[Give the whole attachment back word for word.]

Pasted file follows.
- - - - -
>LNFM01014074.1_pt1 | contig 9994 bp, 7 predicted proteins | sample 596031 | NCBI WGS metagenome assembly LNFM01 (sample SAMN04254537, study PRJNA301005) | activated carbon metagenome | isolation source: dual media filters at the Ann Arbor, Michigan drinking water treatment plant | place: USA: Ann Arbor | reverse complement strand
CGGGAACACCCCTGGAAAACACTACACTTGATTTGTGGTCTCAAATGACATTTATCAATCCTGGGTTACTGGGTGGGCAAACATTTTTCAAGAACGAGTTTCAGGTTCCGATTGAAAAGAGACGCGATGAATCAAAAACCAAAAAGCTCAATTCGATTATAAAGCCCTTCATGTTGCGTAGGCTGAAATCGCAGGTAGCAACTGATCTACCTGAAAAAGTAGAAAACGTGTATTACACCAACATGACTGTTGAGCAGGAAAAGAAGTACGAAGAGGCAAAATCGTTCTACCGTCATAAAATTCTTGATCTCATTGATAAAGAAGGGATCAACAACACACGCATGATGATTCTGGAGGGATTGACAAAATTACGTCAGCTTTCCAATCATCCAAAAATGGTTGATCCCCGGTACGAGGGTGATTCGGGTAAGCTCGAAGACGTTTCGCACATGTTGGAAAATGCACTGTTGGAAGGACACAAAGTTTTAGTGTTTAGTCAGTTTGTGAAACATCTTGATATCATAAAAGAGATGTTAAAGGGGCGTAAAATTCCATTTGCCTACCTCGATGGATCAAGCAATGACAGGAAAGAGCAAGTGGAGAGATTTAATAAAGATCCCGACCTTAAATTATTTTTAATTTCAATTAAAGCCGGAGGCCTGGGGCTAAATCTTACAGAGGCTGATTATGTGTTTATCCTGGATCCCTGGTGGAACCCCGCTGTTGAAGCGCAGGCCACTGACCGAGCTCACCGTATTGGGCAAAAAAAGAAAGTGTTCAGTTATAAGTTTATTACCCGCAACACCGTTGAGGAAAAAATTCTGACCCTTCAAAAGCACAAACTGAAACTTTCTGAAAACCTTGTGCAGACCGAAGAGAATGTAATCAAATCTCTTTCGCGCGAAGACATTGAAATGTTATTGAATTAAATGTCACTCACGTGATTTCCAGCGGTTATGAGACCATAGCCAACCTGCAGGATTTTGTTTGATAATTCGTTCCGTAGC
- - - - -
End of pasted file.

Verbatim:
>LNFM01014074.1_pt1 | contig 9994 bp, 7 predicted proteins | sample 596031 | NCBI WGS metagenome assembly LNFM01 (sample SAMN04254537, study PRJNA301005) | activated carbon metagenome | isolation source: dual media filters at the Ann Arbor, Michigan drinking water treatment plant | place: USA: Ann Arbor | reverse complement strand
CGGGAACACCCCTGGAAAACACTACACTTGATTTGTGGTCTCAAATGACATTTATCAATCCTGGGTTACTGGGTGGGCAAACATTTTTCAAGAACGAGTTTCAGGTTCCGATTGAAAAGAGACGCGATGAATCAAAAACCAAAAAGCTCAATTCGATTATAAAGCCCTTCATGTTGCGTAGGCTGAAATCGCAGGTAGCAACTGATCTACCTGAAAAAGTAGAAAACGTGTATTACACCAACATGACTGTTGAGCAGGAAAAGAAGTACGAAGAGGCAAAATCGTTCTACCGTCATAAAATTCTTGATCTCATTGATAAAGAAGGGATCAACAACACACGCATGATGATTCTGGAGGGATTGACAAAATTACGTCAGCTTTCCAATCATCCAAAAATGGTTGATCCCCGGTACGAGGGTGATTCGGGTAAGCTCGAAGACGTTTCGCACATGTTGGAAAATGCACTGTTGGAAGGACACAAAGTTTTAGTGTTTAGTCAGTTTGTGAAACATCTTGATATCATAAAAGAGATGTTAAAGGGGCGTAAAATTCCATTTGCCTACCTCGATGGATCAAGCAATGACAGGAAAGAGCAAGTGGAGAGATTTAATAAAGATCCCGACCTTAAATTATTTTTAATTTCAATTAAAGCCGGAGGCCTGGGGCTAAATCTTACAGAGGCTGATTATGTGTTTATCCTGGATCCCTGGTGGAACCCCGCTGTTGAAGCGCAGGCCACTGACCGAGCTCACCGTATTGGGCAAAAAAAGAAAGTGTTCAGTTATAAGTTTATTACCCGCAACACCGTTGAGGAAAAAATTCTGACCCTTCAAAAGCACAAACTGAAACTTTCTGAAAACCTTGTGCAGACCGAAGAGAATGTAATCAAATCTCTTTCGCGCGAAGACATTGAAATGTTATTGAATTAAATGTCACTCACGTGATTTCCAGCGGTTATGAGACCATAGCCAACCTGCAGGATTTTGTTTGATAATTCGTTCCGTAGC